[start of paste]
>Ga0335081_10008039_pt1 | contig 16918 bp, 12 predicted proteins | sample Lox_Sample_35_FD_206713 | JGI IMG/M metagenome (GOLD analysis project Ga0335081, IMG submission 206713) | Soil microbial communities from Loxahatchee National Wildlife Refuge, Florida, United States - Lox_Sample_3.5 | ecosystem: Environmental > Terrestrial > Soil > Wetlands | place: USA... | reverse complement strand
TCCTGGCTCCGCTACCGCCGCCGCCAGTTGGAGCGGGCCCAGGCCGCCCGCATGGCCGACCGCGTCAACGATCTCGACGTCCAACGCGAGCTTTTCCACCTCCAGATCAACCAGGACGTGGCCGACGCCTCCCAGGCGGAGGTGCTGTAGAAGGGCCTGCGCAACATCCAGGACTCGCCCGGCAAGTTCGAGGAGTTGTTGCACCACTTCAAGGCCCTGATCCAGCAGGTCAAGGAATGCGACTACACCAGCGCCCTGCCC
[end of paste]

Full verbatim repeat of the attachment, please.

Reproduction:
>Ga0335081_10008039_pt1 | contig 16918 bp, 12 predicted proteins | sample Lox_Sample_35_FD_206713 | JGI IMG/M metagenome (GOLD analysis project Ga0335081, IMG submission 206713) | Soil microbial communities from Loxahatchee National Wildlife Refuge, Florida, United States - Lox_Sample_3.5 | ecosystem: Environmental > Terrestrial > Soil > Wetlands | place: USA... | reverse complement strand
TCCTGGCTCCGCTACCGCCGCCGCCAGTTGGAGCGGGCCCAGGCCGCCCGCATGGCCGACCGCGTCAACGATCTCGACGTCCAACGCGAGCTTTTCCACCTCCAGATCAACCAGGACGTGGCCGACGCCTCCCAGGCGGAGGTGCTGTAGAAGGGCCTGCGCAACATCCAGGACTCGCCCGGCAAGTTCGAGGAGTTGTTGCACCACTTCAAGGCCCTGATCCAGCAGGTCAAGGAATGCGACTACACCAGCGCCCTGCCC